The rest of the flight was uneventful. I stretched out and slept until we flew over Ireland when I freshened up in the bathroom, contemplating the purpose of the hot towel the attendant handed to me but deciding not to ask. Although I assumed from the looks I got from the other passengers as I sat with it sprawled across my face that once again I wasn't doing it right, but who cares, we were about to land at Heathrow! I slipped into one of the empty seats by the window and looked out to get my first glimpse of London as we circled and my heart lept when I was able to pick out Big Ben and the Houses of Parliament! It was great seeing Paul again after a 3 month absence and strange to not be the one waiting at the gate this time. I won't tell you how in an effort to show off Paul managed to hit a pole while pulling out of the parking lot and burnt the clutch at our destination, oh wait, I just did he he

Being students, Paul got me a room at the Halls of Residence at his school in High Wycombe as a kind of headquarters as he whisked me around the country to meet my future in-laws. First up was a trip on the fastest train I'd ever been on in life, followed by a ride in my very first double decker bus (and of course I had to sit in the top level) zipping down a road so narrow I couldn't fathom how it could possibly be a two way street, especially when approaching and passing another double decker bus doing 70! Upon arriving in the sleepy little seaside town, we walked up what I "lovingly" nicknamed The Hill of Death that thankfully had a bench halfway up to sit and catch your breath. I have to say, and not because there's a chance of any of my in-laws reading this, but I like Paul's parents. His mum is a sweet lady who dotes on her family and who at one point I think went into Mama Bear mode when during one conversation we had I'd mentioned buying and sending Paul several pairs of pants during our years as friends before our engagement. I was of course talking about the multiple pairs of Levis I'd picked up and mailed for him as at the time they weren't available in the UK without costing a mint. However, my future husband neglected to tell me that in the UK pants refers to underwear and I should've been calling them trousers! So while she was in the kitchen making tea, I asked Paul why she was looking at me like I had 15 heads and when we discovered the issue, Paul quickly explained away the second cultural faux pas of my trip. Paul's father is just awesome. Upon first meeting him, he immediately reminded me of Onslow from Keeping Up Appearances. Very down to earth and no frills and at times more than made up for my uncle during Paul's first trip to NY!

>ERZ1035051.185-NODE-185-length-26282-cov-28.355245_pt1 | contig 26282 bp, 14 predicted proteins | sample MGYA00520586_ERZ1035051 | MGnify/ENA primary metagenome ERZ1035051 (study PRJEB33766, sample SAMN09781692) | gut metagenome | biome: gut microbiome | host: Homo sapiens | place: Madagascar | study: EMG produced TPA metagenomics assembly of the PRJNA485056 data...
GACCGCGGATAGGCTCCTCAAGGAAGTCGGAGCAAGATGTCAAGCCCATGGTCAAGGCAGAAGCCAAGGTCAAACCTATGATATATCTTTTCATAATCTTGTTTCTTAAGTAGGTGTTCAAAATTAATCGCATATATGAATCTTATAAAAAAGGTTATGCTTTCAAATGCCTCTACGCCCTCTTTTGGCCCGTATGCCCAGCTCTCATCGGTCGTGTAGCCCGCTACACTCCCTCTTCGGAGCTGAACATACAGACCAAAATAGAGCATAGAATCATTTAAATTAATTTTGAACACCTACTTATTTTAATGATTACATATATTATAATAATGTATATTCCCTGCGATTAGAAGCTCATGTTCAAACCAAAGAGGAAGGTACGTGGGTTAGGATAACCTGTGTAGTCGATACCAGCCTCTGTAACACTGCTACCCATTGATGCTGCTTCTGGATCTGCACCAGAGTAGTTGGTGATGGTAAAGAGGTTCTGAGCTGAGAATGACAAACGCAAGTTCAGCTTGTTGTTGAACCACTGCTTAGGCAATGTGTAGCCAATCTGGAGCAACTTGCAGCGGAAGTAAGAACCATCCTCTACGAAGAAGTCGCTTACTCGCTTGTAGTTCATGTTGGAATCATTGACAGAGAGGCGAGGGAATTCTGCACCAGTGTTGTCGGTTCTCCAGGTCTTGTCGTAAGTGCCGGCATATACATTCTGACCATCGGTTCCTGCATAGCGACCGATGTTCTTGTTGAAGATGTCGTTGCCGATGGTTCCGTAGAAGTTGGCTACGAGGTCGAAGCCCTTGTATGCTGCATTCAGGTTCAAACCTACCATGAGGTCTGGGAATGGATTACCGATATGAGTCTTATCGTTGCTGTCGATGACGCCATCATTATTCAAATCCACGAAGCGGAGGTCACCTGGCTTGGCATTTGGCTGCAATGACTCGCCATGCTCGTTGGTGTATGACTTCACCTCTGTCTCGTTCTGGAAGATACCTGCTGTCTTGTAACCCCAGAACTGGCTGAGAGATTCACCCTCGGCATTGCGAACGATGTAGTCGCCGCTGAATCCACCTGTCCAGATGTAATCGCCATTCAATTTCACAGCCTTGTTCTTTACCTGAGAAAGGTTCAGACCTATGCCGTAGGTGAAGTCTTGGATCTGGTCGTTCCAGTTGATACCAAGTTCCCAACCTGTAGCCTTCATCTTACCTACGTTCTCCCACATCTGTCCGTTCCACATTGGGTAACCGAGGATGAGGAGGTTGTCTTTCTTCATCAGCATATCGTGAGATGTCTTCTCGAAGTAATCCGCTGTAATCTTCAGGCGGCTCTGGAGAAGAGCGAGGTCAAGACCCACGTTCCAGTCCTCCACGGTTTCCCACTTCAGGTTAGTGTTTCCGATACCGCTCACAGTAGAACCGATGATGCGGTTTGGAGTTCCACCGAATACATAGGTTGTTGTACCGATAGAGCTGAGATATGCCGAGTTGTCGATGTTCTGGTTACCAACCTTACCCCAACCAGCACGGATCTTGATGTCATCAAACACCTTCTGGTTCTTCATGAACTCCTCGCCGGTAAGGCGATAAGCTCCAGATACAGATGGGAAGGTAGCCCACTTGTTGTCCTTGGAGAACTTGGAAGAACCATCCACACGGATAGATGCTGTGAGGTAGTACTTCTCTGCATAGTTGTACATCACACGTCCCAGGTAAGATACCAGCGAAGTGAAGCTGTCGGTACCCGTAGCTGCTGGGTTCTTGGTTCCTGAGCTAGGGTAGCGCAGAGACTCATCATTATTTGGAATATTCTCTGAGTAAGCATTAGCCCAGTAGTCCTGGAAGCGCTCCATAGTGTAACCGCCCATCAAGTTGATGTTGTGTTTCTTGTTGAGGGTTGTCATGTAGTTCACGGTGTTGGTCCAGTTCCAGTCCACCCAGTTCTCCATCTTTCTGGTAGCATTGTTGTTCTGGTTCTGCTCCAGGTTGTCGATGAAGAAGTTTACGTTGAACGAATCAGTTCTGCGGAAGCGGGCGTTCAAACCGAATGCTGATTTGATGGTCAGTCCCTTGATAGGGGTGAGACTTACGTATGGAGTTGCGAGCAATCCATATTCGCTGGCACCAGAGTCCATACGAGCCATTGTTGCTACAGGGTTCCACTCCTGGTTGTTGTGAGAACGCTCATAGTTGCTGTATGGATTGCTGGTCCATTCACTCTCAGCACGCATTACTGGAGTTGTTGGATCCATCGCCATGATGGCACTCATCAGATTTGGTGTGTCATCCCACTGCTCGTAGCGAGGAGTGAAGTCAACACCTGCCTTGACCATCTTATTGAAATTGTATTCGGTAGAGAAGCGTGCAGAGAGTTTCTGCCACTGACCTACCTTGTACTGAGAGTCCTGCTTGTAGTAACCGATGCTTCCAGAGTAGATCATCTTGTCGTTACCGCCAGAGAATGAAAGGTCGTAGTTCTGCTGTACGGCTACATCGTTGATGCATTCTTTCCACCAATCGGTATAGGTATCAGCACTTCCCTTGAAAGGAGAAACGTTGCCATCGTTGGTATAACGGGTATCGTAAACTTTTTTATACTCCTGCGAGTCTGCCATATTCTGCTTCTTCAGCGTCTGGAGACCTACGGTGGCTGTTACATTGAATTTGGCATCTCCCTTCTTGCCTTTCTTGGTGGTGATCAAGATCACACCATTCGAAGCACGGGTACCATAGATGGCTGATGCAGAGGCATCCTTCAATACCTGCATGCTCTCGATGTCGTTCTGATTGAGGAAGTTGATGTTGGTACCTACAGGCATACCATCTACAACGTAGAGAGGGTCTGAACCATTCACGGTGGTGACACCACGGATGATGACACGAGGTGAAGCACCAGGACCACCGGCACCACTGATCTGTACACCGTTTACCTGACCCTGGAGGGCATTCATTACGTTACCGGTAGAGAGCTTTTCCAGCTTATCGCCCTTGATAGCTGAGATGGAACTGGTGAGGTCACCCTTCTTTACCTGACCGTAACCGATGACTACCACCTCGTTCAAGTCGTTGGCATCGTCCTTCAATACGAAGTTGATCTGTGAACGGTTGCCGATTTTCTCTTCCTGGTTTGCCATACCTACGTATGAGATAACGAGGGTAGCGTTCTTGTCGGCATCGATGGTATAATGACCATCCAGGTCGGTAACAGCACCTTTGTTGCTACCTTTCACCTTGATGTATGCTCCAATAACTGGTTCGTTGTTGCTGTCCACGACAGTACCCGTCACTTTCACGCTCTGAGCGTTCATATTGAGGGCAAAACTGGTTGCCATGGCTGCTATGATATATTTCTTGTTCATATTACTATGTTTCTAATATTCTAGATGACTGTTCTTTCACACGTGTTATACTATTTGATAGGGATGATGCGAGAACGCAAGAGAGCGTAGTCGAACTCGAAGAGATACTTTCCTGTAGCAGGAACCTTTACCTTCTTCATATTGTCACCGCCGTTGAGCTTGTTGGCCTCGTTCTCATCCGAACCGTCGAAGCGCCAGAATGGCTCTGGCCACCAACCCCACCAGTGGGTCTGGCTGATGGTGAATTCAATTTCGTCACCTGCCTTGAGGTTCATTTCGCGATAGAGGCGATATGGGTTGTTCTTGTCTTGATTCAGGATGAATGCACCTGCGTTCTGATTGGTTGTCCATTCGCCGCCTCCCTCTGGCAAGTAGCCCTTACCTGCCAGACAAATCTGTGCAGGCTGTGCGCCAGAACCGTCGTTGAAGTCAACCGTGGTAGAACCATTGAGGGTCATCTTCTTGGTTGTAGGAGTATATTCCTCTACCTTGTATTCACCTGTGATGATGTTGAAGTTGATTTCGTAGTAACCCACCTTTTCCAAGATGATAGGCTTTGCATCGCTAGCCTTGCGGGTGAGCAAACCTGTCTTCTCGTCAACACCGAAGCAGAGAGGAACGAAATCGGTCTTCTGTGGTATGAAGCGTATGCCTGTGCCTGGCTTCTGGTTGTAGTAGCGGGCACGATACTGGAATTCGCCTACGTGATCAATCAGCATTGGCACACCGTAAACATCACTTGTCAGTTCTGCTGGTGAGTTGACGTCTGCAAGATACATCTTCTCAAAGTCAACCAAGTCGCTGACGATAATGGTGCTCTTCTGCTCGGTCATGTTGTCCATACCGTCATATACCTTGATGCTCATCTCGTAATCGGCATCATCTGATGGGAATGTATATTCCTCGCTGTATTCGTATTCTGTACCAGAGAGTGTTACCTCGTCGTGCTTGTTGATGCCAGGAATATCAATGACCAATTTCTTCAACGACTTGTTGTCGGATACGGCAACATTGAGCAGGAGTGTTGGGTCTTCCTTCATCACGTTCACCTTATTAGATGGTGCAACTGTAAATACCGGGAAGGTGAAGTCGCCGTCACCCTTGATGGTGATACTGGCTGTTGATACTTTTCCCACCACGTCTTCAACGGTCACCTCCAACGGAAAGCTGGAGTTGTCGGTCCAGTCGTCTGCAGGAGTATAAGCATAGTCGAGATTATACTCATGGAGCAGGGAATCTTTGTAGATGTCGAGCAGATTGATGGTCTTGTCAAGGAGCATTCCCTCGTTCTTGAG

During that trip I also got to meet Paul's sweet little Irish granny who was ecstatic that he was "marrying a good Catholic girl," and all his siblings. Our first meeting, I think, went very well however the second meeting involved the biggest, most embarrassing faux pas to date!

It was a few days before my flight home so we were invited to my sister in law's home for dinner. Everything was going well until the Chinese food came which consisted of several takeout containers that here in the US would contain a personal meal (meat, rice, veggie). So I sat down opened the container and was prepared to eat when I noticed a silence... an uncomfortable, awkward, BAD silence. I look up and quickly discovered the custom was for everyone to order something and then pass all the dishes around so that everyone could partake. Needless to say I immediately wished with every power of my being that the earth would just open up and swallow me!